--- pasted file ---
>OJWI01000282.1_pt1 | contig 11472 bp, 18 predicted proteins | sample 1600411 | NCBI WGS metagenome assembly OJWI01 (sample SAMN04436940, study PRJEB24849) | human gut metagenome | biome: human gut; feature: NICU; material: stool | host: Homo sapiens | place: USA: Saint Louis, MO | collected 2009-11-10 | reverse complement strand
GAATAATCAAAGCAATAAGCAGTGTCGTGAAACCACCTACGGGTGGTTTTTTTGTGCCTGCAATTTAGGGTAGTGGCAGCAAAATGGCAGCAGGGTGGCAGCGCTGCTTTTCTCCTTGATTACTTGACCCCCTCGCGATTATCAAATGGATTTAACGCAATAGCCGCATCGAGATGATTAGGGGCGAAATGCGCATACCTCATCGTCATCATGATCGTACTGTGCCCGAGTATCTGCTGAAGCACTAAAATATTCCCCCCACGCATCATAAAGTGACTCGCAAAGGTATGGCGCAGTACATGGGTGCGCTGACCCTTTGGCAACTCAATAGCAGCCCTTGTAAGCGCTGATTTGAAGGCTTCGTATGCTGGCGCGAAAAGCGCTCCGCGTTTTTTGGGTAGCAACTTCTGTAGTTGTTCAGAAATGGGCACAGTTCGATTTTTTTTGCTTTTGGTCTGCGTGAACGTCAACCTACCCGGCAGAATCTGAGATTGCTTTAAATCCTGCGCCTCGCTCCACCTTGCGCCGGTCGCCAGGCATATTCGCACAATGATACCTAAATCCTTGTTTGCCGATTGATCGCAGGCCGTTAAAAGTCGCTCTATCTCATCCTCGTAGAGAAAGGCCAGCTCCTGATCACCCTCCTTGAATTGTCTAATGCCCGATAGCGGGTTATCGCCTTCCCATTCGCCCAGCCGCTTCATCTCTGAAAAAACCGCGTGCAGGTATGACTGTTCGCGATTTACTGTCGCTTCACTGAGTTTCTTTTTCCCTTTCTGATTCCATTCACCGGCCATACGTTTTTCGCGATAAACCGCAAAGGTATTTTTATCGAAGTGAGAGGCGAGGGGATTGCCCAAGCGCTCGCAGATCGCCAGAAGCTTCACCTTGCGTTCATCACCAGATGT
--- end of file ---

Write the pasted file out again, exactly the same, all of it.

>OJWI01000282.1_pt1 | contig 11472 bp, 18 predicted proteins | sample 1600411 | NCBI WGS metagenome assembly OJWI01 (sample SAMN04436940, study PRJEB24849) | human gut metagenome | biome: human gut; feature: NICU; material: stool | host: Homo sapiens | place: USA: Saint Louis, MO | collected 2009-11-10 | reverse complement strand
GAATAATCAAAGCAATAAGCAGTGTCGTGAAACCACCTACGGGTGGTTTTTTTGTGCCTGCAATTTAGGGTAGTGGCAGCAAAATGGCAGCAGGGTGGCAGCGCTGCTTTTCTCCTTGATTACTTGACCCCCTCGCGATTATCAAATGGATTTAACGCAATAGCCGCATCGAGATGATTAGGGGCGAAATGCGCATACCTCATCGTCATCATGATCGTACTGTGCCCGAGTATCTGCTGAAGCACTAAAATATTCCCCCCACGCATCATAAAGTGACTCGCAAAGGTATGGCGCAGTACATGGGTGCGCTGACCCTTTGGCAACTCAATAGCAGCCCTTGTAAGCGCTGATTTGAAGGCTTCGTATGCTGGCGCGAAAAGCGCTCCGCGTTTTTTGGGTAGCAACTTCTGTAGTTGTTCAGAAATGGGCACAGTTCGATTTTTTTTGCTTTTGGTCTGCGTGAACGTCAACCTACCCGGCAGAATCTGAGATTGCTTTAAATCCTGCGCCTCGCTCCACCTTGCGCCGGTCGCCAGGCATATTCGCACAATGATACCTAAATCCTTGTTTGCCGATTGATCGCAGGCCGTTAAAAGTCGCTCTATCTCATCCTCGTAGAGAAAGGCCAGCTCCTGATCACCCTCCTTGAATTGTCTAATGCCCGATAGCGGGTTATCGCCTTCCCATTCGCCCAGCCGCTTCATCTCTGAAAAAACCGCGTGCAGGTATGACTGTTCGCGATTTACTGTCGCTTCACTGAGTTTCTTTTTCCCTTTCTGATTCCATTCACCGGCCATACGTTTTTCGCGATAAACCGCAAAGGTATTTTTATCGAAGTGAGAGGCGAGGGGATTGCCCAAGCGCTCGCAGATCGCCAGAAGCTTCACCTTGCGTTCATCACCAGATGT